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A funeral procession emerges from the pitch-black center of a walled cemetery outside of Lisbon. Mourners move past the camera, but no one speaks of the deceased or of anything else. For the first 10 minutes of Pedro Costa’s latest, “Vitalina Varela,” wordless sound design and an immersive darkness settle in, the storytelling restricted to the aftermath of sickness and an unknown man’s last days.

Costa’s films often star first-time or other nonprofessional actors playing versions of themselves, with storylines reflecting their real lives, elements of fiction and documentary forming a seamless whole; as such Vitalina Varela plays “herself.” And as the film opens, and Vitalina arrives, she’s three days too late. The funeral was for Joaquim, the husband who abandoned Vitalina years earlier, and this three-day passage amounts to an anti-resurrection. Here, the dead stay dead.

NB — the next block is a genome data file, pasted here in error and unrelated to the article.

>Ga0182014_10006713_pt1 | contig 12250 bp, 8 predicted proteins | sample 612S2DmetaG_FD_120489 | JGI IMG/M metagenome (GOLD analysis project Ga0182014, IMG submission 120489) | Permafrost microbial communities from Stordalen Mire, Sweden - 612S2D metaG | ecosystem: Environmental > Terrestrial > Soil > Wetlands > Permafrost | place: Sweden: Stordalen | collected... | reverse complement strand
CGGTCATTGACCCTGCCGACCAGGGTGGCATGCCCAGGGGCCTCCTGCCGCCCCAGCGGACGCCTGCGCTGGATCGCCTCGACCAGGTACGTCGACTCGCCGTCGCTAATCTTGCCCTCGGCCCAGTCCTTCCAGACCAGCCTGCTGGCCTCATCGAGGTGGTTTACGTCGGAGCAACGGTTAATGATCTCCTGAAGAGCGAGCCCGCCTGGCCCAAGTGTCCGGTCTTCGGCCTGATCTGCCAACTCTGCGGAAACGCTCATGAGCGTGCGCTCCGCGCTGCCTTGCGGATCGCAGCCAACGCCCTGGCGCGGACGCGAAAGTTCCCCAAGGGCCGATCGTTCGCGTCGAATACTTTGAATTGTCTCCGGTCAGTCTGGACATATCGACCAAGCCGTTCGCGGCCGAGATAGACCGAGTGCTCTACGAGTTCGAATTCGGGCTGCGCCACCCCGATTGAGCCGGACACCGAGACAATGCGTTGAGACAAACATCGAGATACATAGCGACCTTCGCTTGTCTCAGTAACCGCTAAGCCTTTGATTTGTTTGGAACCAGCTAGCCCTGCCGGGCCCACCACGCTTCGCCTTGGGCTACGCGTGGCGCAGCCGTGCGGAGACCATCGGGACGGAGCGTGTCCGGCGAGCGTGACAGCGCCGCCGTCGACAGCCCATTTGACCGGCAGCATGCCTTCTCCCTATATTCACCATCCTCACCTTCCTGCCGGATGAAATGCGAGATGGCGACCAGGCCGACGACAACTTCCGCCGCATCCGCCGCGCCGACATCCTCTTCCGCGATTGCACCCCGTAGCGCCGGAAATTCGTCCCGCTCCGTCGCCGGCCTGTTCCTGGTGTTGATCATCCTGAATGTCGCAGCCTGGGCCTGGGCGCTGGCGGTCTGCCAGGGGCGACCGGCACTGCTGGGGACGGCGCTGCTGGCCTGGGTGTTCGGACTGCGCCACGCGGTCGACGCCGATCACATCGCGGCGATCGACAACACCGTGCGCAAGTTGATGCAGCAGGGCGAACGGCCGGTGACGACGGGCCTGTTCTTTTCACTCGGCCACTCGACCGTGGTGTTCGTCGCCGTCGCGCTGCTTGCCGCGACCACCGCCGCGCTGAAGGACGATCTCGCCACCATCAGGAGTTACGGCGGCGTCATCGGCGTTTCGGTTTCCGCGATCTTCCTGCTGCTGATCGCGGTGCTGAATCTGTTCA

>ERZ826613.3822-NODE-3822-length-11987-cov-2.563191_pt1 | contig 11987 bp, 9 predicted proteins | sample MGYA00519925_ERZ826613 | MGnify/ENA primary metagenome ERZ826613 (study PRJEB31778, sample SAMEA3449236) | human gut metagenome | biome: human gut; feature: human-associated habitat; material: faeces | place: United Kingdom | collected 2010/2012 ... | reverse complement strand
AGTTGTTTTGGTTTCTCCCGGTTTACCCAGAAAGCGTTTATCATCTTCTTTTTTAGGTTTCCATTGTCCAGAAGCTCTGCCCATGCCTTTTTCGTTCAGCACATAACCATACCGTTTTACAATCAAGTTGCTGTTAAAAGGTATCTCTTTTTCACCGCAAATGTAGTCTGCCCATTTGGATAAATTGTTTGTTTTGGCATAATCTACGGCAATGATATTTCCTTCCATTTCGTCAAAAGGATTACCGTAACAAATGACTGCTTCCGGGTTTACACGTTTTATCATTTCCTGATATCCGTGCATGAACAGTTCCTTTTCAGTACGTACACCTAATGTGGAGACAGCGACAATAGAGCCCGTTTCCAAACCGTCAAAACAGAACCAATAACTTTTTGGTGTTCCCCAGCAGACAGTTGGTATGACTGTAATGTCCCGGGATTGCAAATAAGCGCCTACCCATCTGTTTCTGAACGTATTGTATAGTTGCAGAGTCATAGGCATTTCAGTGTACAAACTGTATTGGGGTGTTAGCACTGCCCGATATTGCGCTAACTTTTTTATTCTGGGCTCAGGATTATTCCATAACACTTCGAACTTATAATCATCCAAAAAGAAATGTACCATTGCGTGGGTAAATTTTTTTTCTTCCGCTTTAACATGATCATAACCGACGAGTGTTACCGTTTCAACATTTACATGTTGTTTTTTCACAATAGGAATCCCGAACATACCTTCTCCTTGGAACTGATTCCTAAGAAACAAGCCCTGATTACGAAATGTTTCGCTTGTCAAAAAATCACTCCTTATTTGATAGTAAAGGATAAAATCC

Vitalina positions herself in the shadowy, crumbling hovel where Joaquim lived and died, and whispers her true story via sporadic monologues to, if not his ghost, then to his lingering atmospheric presence. Decades earlier, they were together in Cape Verde, built a home there side by side, until the day he fled for Portugal and a dissolute life, one spent “chasing street women,” one that also included an unspecified amount of time in prison.

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Meanwhile, Vitalina waited for a reunion that never came. “You turned your face to death,” she scolds the darkness, often fixing her stern gaze on a makeshift altar of candles and photographs, “We could have stayed in Cape Verde… here there is only bitterness, here we are nothing.”